Blind Spots in Investing

Blind spots are origins of investing mistakes

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Jul 14, 2019
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Blind spot (vision), also known as the physiological blind spot, the specific scotoma in the visual field that corresponds to the lack of light-detecting photoreceptor cells on the optic disc.

I was fortunately enough to attend an event hosted by Peter Kaufman earlier this year. It was wonderful event full of timeless wisdom and insights. My biggest takeaway from the event though, was Kaufman’s insight on how to reduce blind spots.

Kaufman started the event with an intriguing question: “Where Do Mistakes Come From?”

This simple question quickly got the audience scratching their heads, obviously including myself. I started to venture into the possibilities: lack of understanding, incorrect understanding, arrogance, ignorance, inexperience, etc.

Then Kaufman properly applied classic mungerism – inversion. In other words, he started to ask where do mistakes not come from. Mistakes do not come from a shortage of IQ, or a shortage of academic credentials, or a shortage of life experiences.

After eliminating the possibilities, Kaufman revealed the obvious answer:

Mistakes always arise from blind spots!

The next question naturally arises - why do we have blind spots?

Again, it’s not because of a shortage of IQ, or a shortage of academic credentials, or a shortage of life experiences and etc. It’s because we only see things through our own eyes while failing to see thing through all counterparties’ eyes.

The last question is – how do we eliminate blind spots?

By now, you should have guessed the answer. You can’t eliminate blind spots by increasing your IQ and EQ, or by getting a Harvard MBA, or by working for reputable organizations. You have to see things not only through your own eyes, but through the eyes of others as well.

This is such a powerful message, especially for investors who aspire to be more rational over time. Kaufman pointed out that there are six counterparties in a business situation – customers, suppliers, employees, owners, regulators and the communities the business operate within. If we don’t see the business world through their eyes, we will make mistakes, almost guaranteed. As I look back at the investment mistakes I’ve made in the past, inevitably all of them were due to my failure of recognizing and eliminating my blind spots.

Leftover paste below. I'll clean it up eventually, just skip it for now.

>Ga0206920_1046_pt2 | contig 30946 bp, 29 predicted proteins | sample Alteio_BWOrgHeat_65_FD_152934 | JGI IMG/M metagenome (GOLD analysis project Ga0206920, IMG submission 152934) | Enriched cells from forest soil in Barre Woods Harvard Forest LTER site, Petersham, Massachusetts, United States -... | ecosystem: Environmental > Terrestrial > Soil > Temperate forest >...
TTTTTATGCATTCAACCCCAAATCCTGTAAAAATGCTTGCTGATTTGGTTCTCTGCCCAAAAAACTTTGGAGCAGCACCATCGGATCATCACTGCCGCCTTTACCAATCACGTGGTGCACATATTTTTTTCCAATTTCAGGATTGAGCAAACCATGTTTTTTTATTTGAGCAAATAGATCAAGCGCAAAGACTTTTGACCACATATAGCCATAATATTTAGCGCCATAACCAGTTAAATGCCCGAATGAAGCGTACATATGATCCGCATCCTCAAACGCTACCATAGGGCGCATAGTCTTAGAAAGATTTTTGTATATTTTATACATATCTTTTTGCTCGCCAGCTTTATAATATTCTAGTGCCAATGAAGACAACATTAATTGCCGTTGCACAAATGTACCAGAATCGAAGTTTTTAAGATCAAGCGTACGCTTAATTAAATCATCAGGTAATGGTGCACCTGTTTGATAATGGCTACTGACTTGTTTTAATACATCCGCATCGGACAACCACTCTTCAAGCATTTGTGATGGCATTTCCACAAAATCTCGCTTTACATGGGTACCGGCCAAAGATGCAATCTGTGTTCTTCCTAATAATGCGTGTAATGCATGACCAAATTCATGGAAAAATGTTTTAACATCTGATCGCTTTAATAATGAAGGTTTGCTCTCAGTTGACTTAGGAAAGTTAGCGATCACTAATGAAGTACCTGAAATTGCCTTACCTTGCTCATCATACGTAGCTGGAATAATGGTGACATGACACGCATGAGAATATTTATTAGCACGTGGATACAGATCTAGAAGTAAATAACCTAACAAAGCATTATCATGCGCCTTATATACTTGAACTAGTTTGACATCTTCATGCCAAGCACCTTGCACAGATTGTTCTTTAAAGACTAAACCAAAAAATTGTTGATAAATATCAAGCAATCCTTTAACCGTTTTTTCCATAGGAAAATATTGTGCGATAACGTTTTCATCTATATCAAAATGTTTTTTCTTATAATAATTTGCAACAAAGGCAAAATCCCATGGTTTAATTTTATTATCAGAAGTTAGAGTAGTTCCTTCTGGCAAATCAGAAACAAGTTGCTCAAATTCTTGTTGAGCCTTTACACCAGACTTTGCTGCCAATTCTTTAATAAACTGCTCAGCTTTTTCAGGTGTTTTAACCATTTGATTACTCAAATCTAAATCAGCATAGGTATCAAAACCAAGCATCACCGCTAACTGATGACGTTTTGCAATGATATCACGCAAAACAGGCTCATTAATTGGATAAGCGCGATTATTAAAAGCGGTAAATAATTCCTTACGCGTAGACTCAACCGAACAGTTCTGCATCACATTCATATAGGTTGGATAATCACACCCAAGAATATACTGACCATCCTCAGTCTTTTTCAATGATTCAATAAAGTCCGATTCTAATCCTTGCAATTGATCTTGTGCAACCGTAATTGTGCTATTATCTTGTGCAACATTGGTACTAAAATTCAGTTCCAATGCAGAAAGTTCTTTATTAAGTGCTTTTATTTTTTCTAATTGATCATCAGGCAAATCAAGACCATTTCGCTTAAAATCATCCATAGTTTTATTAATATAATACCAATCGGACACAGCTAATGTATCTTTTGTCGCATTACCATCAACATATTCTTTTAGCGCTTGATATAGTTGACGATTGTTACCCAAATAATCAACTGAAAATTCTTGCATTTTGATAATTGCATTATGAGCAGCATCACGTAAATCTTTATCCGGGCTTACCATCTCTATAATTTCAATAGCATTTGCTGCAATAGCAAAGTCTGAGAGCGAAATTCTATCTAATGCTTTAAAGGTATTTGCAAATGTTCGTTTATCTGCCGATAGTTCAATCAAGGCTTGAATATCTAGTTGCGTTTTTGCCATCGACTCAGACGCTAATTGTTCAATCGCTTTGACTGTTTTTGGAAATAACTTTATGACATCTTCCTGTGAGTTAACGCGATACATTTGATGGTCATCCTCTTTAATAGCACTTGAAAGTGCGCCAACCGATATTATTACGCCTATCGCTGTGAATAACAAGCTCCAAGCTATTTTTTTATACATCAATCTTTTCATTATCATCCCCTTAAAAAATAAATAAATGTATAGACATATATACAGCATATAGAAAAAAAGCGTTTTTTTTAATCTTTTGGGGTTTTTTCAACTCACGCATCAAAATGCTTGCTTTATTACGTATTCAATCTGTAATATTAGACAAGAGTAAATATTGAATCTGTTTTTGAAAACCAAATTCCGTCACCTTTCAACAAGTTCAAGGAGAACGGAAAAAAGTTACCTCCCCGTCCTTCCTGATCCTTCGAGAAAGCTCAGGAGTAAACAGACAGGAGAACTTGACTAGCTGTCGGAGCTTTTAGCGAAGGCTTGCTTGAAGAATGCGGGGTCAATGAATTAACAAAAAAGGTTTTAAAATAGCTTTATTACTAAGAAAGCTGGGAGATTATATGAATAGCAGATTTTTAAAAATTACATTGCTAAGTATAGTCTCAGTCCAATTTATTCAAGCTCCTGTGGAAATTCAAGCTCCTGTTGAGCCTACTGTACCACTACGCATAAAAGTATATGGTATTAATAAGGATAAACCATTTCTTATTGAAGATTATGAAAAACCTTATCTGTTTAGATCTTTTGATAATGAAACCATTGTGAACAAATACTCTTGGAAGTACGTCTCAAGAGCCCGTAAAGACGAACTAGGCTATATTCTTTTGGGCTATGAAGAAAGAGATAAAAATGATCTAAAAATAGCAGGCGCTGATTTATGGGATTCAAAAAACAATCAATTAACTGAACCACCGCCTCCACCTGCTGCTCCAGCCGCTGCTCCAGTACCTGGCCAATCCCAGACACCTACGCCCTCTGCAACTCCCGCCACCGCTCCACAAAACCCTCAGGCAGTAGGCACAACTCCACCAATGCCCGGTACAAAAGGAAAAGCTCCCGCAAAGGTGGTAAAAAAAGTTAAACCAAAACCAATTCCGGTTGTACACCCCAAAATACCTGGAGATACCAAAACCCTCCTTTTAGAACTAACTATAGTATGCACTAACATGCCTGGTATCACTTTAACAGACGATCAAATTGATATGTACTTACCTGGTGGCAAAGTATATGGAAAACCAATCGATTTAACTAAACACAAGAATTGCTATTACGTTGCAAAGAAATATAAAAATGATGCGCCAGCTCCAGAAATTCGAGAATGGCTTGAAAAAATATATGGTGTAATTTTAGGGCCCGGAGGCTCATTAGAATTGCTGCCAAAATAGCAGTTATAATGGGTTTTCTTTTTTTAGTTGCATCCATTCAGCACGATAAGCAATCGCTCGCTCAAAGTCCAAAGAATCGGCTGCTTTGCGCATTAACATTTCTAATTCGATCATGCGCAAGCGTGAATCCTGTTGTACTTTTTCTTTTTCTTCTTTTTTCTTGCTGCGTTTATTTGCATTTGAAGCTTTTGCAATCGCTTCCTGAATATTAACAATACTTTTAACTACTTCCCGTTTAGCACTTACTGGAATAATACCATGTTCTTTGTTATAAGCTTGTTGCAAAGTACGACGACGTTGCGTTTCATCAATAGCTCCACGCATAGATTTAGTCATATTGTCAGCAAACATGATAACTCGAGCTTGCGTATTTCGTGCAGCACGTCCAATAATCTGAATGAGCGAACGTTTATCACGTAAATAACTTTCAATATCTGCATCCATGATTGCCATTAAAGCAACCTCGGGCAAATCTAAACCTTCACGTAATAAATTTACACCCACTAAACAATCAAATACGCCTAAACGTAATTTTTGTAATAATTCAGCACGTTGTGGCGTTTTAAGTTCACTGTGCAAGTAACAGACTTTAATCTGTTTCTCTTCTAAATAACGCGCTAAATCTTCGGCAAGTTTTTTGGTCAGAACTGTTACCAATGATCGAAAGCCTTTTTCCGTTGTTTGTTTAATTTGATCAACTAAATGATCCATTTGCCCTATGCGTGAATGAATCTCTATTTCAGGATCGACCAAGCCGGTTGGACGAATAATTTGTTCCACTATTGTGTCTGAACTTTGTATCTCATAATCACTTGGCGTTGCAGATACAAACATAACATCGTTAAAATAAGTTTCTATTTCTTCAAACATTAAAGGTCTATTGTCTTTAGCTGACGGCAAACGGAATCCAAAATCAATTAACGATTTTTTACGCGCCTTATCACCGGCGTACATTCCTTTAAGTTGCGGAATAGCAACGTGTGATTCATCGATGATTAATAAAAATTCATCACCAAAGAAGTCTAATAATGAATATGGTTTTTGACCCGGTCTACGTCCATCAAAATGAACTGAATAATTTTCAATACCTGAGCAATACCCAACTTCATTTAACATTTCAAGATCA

In the past I’ve written about my mistakes, which are plenty. Let me use DaVita(

DVA, Financial) as an example, which was a business I analyzed back in 2014 and 2015. My research process was reading annual reports, sell side research reports, conference transcripts, watching management interviews and speaking to management teams and IR representatives. It took me a while to do the research and I felt very good about my research after compiling a lengthy research report to present to the investment committee at the fund I previously worked for. When I pitched DaVita (DVA, Financial), the stock was at almost $80 a share. Today it’s in the low $50s.

It’s now obvious to me that I only saw the business through my own eyes and the eyes of the parties who are naturally biased, i.e, sell side analysts and company’s management team. Of course they only gave me information that I wanted to hear.

Did I speak to the customers? No.

Did I speak to the suppliers? Only one small supplier.

Did I speak to the regulators? No.

Did I speak to the employees? Only the management team and IR representative.

Did I speak to the communities in which the business operate within? No.

No wonder I had huge blind spots about DaVita’s business. Looking back, was it practical to speak to all counterparties involved in the business? If I had tried hard enough, I probably would have gotten access to some, if not all of the counterparties involved in the business. If I had done that, I would have at least some blind spots in my research.

For retail investors, it would be very difficult to “gain access” to all the counterparties involved given time and resource constraints. It depends on the industry. For consumer companies, such as Dollar General (

DG, Financial) and Costco (COST, Financial), it should not be a problem to speak to most of the counterparties. But for some industries like dialysis and aerospace, it would be challenging.

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